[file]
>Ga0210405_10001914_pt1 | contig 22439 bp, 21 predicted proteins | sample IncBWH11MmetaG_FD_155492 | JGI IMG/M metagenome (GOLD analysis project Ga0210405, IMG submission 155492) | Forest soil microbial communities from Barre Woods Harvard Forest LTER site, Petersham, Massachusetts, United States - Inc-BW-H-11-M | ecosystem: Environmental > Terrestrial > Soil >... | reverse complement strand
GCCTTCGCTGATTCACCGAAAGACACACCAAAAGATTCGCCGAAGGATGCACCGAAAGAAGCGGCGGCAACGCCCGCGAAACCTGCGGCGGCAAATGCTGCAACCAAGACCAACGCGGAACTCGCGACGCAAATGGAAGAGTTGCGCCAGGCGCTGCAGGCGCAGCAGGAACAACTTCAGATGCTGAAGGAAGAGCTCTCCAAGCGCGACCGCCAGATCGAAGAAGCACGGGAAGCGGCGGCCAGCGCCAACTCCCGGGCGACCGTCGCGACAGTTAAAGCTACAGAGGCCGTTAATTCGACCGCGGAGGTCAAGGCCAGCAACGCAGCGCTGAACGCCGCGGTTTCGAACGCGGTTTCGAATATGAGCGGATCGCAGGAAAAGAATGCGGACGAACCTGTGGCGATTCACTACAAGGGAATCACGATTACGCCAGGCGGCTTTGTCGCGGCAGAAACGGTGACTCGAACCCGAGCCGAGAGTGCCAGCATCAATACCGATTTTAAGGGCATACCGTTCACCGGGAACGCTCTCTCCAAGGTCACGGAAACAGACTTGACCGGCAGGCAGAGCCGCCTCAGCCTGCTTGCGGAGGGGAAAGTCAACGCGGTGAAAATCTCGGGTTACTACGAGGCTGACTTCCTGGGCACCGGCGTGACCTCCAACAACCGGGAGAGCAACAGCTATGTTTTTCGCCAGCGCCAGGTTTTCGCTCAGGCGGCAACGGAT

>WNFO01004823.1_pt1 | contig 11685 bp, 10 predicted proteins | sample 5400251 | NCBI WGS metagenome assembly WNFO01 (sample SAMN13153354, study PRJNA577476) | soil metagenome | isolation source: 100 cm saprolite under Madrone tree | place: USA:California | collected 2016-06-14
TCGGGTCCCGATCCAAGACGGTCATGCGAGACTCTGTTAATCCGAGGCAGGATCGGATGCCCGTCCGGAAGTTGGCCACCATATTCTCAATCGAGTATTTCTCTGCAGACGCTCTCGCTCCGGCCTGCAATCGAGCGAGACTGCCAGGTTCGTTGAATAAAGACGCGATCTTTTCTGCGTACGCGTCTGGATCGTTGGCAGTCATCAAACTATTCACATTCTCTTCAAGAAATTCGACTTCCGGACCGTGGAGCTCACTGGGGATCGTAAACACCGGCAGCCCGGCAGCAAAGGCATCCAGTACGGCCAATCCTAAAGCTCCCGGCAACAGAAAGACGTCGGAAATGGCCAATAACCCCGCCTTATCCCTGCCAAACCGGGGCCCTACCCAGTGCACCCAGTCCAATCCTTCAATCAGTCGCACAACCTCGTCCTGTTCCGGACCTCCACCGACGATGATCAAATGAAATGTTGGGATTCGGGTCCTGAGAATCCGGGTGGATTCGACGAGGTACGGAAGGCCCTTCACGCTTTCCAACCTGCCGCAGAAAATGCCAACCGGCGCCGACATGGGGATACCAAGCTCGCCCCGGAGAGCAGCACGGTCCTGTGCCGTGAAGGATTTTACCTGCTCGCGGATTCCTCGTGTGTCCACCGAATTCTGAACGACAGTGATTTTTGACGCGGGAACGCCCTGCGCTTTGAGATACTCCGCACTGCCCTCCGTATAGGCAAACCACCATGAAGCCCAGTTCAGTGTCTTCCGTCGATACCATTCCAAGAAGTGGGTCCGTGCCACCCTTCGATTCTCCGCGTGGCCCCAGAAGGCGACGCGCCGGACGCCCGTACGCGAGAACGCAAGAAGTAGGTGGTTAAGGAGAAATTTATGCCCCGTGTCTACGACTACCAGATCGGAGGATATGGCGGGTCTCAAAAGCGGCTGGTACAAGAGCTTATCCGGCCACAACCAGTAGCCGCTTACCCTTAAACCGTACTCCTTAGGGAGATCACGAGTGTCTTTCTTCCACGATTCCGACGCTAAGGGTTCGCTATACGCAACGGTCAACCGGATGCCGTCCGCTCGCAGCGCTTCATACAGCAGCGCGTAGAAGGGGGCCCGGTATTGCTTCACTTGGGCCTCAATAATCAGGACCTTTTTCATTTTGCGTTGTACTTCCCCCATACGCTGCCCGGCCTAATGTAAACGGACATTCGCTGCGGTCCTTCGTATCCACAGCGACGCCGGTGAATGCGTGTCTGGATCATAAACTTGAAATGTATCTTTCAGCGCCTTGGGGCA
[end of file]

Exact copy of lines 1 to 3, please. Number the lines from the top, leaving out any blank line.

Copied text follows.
>Ga0210405_10001914_pt1 | contig 22439 bp, 21 predicted proteins | sample IncBWH11MmetaG_FD_155492 | JGI IMG/M metagenome (GOLD analysis project Ga0210405, IMG submission 155492) | Forest soil microbial communities from Barre Woods Harvard Forest LTER site, Petersham, Massachusetts, United States - Inc-BW-H-11-M | ecosystem: Environmental > Terrestrial > Soil >... | reverse complement strand
GCCTTCGCTGATTCACCGAAAGACACACCAAAAGATTCGCCGAAGGATGCACCGAAAGAAGCGGCGGCAACGCCCGCGAAACCTGCGGCGGCAAATGCTGCAACCAAGACCAACGCGGAACTCGCGACGCAAATGGAAGAGTTGCGCCAGGCGCTGCAGGCGCAGCAGGAACAACTTCAGATGCTGAAGGAAGAGCTCTCCAAGCGCGACCGCCAGATCGAAGAAGCACGGGAAGCGGCGGCCAGCGCCAACTCCCGGGCGACCGTCGCGACAGTTAAAGCTACAGAGGCCGTTAATTCGACCGCGGAGGTCAAGGCCAGCAACGCAGCGCTGAACGCCGCGGTTTCGAACGCGGTTTCGAATATGAGCGGATCGCAGGAAAAGAATGCGGACGAACCTGTGGCGATTCACTACAAGGGAATCACGATTACGCCAGGCGGCTTTGTCGCGGCAGAAACGGTGACTCGAACCCGAGCCGAGAGTGCCAGCATCAATACCGATTTTAAGGGCATACCGTTCACCGGGAACGCTCTCTCCAAGGTCACGGAAACAGACTTGACCGGCAGGCAGAGCCGCCTCAGCCTGCTTGCGGAGGGGAAAGTCAACGCGGTGAAAATCTCGGGTTACTACGAGGCTGACTTCCTGGGCACCGGCGTGACCTCCAACAACCGGGAGAGCAACAGCTATGTTTTTCGCCAGCGCCAGGTTTTCGCTCAGGCGGCAACGGAT

>WNFO01004823.1_pt1 | contig 11685 bp, 10 predicted proteins | sample 5400251 | NCBI WGS metagenome assembly WNFO01 (sample SAMN13153354, study PRJNA577476) | soil metagenome | isolation source: 100 cm saprolite under Madrone tree | place: USA:California | collected 2016-06-14